The History of the Marathon
Marathons have become a popular hobby, competition and charity event in the recent past. However, most people don’t know that marathons have been a tradition ever since 490 B.C.. The first runner was a Greek soldier, who ran 26.2 miles from the site of a battlefield at Marathon, Greece to Athens, Greece. The Greek soldier, Pheidippides, was bringing news of a victory to his people. When he arrived, he yelled “Niki!” (victory) and then collapsed to his death. The dramatic conclusions to the marathons today are precedented by that legend.
The Marathon at the First Olympics
The first Olympic Games made this event, the marathon, a special event. They thought to revive the legend of Pheidippides with a 24.85 mile run from Marathon Bridge to Olympic Stadium in Athens. This 40,000 meter run was traditionally the final event during the Olympics, but this first organized marathon was very important to the Greeks. The Greeks hadn’t won any medals in the Games until this event and it was their last chance to get one. As the host nation, it would be very disappointing to go home without a medal.
However, on April 10, 1896, something incredible happened. Twenty-five runners lined up at Marathon Bridge. After listening to the starter mumble a couple words, he fired the gun and the runners began the long journey to Olympic Stadium. With joy and excitement from the big crowd waiting at Olympic Stadium, the first runner crossed the line just 2 hours 58 minutes and 50 seconds after starting. Spiridon Louis, a Greek postal worker from the village of Marusi, finished a whole seven seconds in front of everyone else.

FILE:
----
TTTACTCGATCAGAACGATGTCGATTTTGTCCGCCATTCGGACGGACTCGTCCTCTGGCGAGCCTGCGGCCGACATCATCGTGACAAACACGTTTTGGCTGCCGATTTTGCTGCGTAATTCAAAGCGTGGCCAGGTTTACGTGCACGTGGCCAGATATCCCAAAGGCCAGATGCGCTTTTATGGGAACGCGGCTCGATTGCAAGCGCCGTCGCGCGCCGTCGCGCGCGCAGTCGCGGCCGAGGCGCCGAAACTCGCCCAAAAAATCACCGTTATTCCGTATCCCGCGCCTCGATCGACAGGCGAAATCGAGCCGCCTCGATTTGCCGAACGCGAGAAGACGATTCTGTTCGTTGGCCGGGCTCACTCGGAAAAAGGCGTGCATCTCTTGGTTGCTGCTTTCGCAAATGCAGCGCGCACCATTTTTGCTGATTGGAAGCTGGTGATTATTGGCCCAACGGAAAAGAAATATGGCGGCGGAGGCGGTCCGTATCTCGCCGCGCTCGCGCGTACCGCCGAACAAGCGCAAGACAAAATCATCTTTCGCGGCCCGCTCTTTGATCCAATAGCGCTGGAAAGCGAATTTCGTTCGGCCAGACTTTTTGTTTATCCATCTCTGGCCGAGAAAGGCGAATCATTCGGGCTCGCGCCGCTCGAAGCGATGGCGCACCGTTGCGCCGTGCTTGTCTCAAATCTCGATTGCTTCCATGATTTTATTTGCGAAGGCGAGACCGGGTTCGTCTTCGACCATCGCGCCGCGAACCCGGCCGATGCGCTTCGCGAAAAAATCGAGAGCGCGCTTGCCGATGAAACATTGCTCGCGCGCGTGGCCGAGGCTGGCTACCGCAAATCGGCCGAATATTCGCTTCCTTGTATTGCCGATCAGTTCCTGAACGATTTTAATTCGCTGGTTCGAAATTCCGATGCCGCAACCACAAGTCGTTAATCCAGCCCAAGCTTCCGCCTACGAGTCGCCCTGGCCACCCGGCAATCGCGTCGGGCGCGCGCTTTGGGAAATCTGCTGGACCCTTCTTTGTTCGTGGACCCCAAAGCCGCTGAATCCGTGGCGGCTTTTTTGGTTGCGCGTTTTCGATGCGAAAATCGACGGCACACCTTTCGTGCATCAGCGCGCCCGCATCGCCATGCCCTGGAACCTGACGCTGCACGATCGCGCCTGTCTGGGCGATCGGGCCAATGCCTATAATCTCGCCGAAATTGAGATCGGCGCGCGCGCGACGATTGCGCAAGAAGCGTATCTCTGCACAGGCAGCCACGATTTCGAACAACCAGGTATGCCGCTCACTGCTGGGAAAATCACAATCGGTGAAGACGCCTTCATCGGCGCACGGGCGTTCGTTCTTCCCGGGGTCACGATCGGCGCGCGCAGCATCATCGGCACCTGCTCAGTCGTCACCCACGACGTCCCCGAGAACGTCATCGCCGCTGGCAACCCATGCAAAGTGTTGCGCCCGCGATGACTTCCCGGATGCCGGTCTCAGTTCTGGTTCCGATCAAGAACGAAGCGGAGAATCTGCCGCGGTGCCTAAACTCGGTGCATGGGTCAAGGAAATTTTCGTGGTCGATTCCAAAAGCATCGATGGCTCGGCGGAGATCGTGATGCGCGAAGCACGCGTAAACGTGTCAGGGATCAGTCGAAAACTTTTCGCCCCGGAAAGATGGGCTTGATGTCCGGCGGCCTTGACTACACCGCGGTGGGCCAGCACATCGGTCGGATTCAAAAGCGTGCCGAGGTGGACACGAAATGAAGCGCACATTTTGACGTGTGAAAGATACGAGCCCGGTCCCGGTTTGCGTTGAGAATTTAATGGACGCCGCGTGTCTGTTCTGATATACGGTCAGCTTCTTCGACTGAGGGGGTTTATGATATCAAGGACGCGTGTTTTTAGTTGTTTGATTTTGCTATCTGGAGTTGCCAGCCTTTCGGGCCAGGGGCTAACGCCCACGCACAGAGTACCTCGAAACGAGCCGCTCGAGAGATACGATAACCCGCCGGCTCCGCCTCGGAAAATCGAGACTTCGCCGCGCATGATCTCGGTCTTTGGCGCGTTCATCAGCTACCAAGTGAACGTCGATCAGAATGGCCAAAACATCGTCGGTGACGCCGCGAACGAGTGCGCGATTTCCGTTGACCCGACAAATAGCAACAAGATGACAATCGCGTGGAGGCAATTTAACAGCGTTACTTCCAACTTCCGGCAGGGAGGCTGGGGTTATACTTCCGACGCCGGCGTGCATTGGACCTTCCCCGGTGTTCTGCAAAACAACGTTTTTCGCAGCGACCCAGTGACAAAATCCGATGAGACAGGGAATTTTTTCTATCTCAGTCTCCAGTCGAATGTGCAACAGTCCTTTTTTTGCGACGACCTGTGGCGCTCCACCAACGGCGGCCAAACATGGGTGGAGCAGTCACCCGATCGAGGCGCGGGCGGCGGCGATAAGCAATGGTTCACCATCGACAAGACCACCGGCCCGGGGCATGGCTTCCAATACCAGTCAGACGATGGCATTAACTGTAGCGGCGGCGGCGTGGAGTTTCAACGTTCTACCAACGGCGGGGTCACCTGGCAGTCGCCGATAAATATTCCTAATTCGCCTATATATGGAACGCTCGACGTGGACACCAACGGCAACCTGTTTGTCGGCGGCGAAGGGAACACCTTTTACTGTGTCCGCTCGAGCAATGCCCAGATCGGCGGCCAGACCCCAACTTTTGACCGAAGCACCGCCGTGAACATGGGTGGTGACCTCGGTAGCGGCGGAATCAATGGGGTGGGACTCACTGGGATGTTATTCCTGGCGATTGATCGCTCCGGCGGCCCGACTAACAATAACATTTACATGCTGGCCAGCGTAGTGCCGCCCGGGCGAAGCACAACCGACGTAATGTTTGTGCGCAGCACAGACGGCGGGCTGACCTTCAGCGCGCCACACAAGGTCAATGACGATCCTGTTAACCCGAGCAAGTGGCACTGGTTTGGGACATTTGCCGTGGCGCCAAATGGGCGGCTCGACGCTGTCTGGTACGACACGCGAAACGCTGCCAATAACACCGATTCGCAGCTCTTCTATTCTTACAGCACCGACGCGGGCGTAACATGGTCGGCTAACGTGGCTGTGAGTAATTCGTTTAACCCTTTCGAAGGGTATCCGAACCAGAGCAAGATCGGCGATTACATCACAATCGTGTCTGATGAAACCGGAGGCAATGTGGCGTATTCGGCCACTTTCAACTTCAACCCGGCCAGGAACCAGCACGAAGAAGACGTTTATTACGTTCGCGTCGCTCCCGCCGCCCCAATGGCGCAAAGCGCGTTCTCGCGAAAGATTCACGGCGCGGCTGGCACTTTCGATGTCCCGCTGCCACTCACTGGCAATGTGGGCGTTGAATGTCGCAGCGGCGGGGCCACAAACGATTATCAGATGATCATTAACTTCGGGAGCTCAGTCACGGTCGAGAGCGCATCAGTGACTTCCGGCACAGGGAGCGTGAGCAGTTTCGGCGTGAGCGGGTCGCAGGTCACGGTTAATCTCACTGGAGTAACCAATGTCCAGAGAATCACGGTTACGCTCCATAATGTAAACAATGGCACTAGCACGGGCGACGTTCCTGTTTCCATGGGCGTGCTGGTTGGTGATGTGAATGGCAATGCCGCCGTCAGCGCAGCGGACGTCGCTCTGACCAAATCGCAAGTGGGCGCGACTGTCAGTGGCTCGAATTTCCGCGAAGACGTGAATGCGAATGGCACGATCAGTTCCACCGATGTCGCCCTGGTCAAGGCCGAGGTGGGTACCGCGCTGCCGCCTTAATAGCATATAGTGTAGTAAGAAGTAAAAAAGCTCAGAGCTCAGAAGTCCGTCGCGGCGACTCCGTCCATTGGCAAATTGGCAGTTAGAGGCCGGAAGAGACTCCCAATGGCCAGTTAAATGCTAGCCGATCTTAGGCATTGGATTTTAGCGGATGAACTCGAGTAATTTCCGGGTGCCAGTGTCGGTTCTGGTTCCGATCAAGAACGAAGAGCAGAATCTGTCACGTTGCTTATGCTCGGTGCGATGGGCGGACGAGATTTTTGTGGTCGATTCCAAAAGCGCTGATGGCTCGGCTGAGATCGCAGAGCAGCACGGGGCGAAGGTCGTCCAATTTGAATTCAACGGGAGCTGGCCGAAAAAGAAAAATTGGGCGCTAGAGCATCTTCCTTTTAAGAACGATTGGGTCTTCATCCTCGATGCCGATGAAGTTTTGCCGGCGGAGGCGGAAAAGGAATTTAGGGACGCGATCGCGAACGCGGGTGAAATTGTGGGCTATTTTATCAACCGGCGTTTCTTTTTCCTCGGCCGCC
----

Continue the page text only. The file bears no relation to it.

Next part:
Greece Retains Glory
At the end of the marathon, only nine runners had finished all together. Of those nine runners, a total of eight of them were Greek. In the end, the host nation held their own when it mattered most and it filled their nation with joy and excitement.
North America’s Part in the History of the Marathon
The United States had a big part in this as well. They were one of the nine nations that attended the first Olympic Games. Sponsored by the Boston Athletic Association, USA competitors were able to make the trip and take part in the games. There was only one United States runner that lined up for the famous marathon. After earning a silver medal in the 1500m run three days before, Arthur Blake found himself more exhausted than he expected. Blake ended up calling it quits after about 14.5 miles.
North American Marathon
On the boat ride back to the United States from Greece, plans started to be made for North America’s first marathon. It ended up being held in Boston, with the first annual Boston Athletic Association marathon being held on April 19, 1897. The date was specifically chosen to commemorate Paul Revere’s famous ride to alarm that the British were coming.
In 1921, the official distance of a marathon was changed to 26.2 miles. It was first changed to allow the royal family to watch the start of the race at Windsor Castle in 1908. In 1926, the first finish by a woman was reached. Violet Percy finished with a time of 3 hours 40 minutes and 22 seconds. In 1984, Joan Benoit won the first women’s Olympic marathon with a time of 2 hours 24 minutes and 52 seconds.
In 2010, the number of U.S. marathon finishers tops 500,000 for the first time. One year later, Brit Fauja Singh becomes the first person over 100 years of age to finish a marathon. The finished time was 8 hours 11 minutes and 6 seconds.
Today, marathons are held often. Around the world, you’ll see competitive marathons, charity event marathons as well as the Olympic Games. However, nothing is more traditional and exciting than the annual Marathon at Athens. 1996 marked their 100th Annual Marathon at Athens. On that day, over 3,000 runners lined up to follow the steps of Pheidippides.